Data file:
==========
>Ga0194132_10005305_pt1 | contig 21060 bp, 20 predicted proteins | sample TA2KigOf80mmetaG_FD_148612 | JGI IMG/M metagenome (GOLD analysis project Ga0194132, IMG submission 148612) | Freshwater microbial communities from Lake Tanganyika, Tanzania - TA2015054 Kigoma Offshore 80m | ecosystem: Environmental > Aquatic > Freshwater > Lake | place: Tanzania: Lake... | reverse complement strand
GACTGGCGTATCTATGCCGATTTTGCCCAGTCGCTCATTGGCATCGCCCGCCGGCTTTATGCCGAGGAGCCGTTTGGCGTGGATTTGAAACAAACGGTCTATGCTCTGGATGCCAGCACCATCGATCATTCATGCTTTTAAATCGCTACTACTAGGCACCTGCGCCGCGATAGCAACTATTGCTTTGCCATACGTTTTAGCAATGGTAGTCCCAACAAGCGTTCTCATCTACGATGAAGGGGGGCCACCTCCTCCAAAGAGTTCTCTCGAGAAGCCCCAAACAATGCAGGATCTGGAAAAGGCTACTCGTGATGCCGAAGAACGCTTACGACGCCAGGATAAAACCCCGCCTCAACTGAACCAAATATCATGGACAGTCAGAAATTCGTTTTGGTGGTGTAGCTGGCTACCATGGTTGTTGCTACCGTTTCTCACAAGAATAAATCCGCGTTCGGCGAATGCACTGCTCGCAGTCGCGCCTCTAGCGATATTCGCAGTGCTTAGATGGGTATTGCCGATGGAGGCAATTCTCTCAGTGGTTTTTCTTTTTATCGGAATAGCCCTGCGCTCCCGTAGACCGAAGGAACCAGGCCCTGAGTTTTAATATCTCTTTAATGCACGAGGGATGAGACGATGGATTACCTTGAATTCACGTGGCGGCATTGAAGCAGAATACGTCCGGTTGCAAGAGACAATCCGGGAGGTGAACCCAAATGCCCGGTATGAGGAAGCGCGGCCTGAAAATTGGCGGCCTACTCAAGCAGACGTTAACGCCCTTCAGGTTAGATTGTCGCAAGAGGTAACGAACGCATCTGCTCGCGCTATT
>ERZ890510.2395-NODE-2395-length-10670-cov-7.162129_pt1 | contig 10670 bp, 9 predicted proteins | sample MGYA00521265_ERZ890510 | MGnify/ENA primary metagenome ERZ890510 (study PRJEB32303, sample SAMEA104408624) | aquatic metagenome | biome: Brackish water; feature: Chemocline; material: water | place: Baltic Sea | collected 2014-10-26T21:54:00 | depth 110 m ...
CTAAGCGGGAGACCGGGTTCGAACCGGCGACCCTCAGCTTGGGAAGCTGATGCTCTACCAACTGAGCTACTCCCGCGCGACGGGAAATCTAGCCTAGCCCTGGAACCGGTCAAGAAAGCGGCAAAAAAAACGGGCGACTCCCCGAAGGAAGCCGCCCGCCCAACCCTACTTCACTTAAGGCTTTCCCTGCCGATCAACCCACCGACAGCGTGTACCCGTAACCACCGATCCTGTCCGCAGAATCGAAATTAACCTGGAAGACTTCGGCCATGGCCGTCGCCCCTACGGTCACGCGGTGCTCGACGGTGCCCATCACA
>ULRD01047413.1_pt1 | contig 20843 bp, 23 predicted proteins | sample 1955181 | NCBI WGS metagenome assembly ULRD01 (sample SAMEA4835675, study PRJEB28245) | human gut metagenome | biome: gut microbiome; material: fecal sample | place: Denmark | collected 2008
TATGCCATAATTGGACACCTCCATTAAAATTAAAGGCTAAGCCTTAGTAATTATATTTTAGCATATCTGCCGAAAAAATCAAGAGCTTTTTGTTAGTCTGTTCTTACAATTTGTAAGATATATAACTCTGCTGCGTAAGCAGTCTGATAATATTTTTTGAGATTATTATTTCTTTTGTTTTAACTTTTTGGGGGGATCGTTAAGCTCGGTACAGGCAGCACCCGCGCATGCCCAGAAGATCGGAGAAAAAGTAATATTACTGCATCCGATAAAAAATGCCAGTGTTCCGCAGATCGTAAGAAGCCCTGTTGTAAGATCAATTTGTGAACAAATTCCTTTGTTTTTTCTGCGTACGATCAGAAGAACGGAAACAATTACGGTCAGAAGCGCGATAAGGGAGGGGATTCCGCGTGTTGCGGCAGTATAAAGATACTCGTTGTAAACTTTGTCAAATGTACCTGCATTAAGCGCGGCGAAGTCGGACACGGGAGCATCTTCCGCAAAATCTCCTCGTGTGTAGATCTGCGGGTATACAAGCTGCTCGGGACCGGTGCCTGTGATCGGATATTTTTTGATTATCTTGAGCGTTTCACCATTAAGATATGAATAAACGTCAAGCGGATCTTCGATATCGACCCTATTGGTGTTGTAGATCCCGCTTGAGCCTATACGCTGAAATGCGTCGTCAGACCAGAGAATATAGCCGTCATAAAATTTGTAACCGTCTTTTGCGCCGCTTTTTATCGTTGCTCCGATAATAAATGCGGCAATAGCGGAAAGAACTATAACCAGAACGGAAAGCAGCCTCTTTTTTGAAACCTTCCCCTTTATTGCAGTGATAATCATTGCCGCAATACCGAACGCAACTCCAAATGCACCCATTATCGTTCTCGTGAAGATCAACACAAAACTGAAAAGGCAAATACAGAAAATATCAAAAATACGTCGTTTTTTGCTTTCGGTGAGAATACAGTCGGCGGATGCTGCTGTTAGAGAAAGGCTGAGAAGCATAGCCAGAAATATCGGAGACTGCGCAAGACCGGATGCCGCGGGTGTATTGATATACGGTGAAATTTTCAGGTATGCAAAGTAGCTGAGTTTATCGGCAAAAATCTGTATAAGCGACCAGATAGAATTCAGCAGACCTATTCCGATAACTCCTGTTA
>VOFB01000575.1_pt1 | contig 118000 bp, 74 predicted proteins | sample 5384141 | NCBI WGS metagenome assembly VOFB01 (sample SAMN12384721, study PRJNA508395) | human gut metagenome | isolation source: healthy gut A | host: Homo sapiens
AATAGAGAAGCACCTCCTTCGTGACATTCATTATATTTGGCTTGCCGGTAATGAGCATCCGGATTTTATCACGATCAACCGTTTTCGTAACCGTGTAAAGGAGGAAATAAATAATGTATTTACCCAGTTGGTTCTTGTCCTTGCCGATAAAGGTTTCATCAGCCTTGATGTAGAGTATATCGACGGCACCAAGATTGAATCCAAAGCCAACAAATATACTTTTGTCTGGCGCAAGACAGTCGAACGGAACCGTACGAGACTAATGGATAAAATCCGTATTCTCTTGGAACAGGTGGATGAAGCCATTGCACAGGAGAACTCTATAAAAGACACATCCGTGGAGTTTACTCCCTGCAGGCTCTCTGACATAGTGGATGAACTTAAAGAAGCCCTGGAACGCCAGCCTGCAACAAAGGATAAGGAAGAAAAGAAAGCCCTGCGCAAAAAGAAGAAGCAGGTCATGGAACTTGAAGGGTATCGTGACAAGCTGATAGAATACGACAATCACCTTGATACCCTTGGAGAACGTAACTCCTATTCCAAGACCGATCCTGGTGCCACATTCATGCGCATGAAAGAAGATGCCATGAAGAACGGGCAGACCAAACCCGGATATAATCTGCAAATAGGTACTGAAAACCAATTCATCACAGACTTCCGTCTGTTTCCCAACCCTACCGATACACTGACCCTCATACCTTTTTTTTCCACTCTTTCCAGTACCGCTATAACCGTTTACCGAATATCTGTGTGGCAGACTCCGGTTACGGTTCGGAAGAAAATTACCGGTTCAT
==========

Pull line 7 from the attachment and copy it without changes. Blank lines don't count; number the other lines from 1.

>VOFB01000575.1_pt1 | contig 118000 bp, 74 predicted proteins | sample 5384141 | NCBI WGS metagenome assembly VOFB01 (sample SAMN12384721, study PRJNA508395) | human gut metagenome | isolation source: healthy gut A | host: Homo sapiens